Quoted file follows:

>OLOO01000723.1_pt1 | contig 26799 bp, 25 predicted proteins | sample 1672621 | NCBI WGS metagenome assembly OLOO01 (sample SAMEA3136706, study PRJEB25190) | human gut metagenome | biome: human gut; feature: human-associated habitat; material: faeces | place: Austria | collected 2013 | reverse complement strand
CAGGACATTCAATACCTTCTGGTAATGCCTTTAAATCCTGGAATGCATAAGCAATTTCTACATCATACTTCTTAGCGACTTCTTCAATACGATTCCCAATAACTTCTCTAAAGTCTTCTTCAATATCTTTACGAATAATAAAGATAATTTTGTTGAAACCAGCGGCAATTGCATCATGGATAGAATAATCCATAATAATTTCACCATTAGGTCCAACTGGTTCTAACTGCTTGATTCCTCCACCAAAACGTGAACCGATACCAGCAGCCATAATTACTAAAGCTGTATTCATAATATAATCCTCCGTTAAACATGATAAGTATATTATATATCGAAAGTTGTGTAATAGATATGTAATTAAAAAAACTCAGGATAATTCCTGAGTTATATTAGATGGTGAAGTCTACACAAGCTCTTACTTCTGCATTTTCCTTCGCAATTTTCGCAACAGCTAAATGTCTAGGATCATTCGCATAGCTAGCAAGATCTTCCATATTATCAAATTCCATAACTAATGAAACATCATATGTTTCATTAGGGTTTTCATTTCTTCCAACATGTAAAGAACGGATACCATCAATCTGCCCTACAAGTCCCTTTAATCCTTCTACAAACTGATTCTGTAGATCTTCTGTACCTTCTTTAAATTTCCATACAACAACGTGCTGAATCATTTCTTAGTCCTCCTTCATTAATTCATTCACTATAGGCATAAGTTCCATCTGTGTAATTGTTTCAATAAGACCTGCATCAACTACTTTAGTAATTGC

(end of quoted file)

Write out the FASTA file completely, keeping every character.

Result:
>OLOO01000723.1_pt1 | contig 26799 bp, 25 predicted proteins | sample 1672621 | NCBI WGS metagenome assembly OLOO01 (sample SAMEA3136706, study PRJEB25190) | human gut metagenome | biome: human gut; feature: human-associated habitat; material: faeces | place: Austria | collected 2013 | reverse complement strand
CAGGACATTCAATACCTTCTGGTAATGCCTTTAAATCCTGGAATGCATAAGCAATTTCTACATCATACTTCTTAGCGACTTCTTCAATACGATTCCCAATAACTTCTCTAAAGTCTTCTTCAATATCTTTACGAATAATAAAGATAATTTTGTTGAAACCAGCGGCAATTGCATCATGGATAGAATAATCCATAATAATTTCACCATTAGGTCCAACTGGTTCTAACTGCTTGATTCCTCCACCAAAACGTGAACCGATACCAGCAGCCATAATTACTAAAGCTGTATTCATAATATAATCCTCCGTTAAACATGATAAGTATATTATATATCGAAAGTTGTGTAATAGATATGTAATTAAAAAAACTCAGGATAATTCCTGAGTTATATTAGATGGTGAAGTCTACACAAGCTCTTACTTCTGCATTTTCCTTCGCAATTTTCGCAACAGCTAAATGTCTAGGATCATTCGCATAGCTAGCAAGATCTTCCATATTATCAAATTCCATAACTAATGAAACATCATATGTTTCATTAGGGTTTTCATTTCTTCCAACATGTAAAGAACGGATACCATCAATCTGCCCTACAAGTCCCTTTAATCCTTCTACAAACTGATTCTGTAGATCTTCTGTACCTTCTTTAAATTTCCATACAACAACGTGCTGAATCATTTCTTAGTCCTCCTTCATTAATTCATTCACTATAGGCATAAGTTCCATCTGTGTAATTGTTTCAATAAGACCTGCATCAACTACTTTAGTAATTGC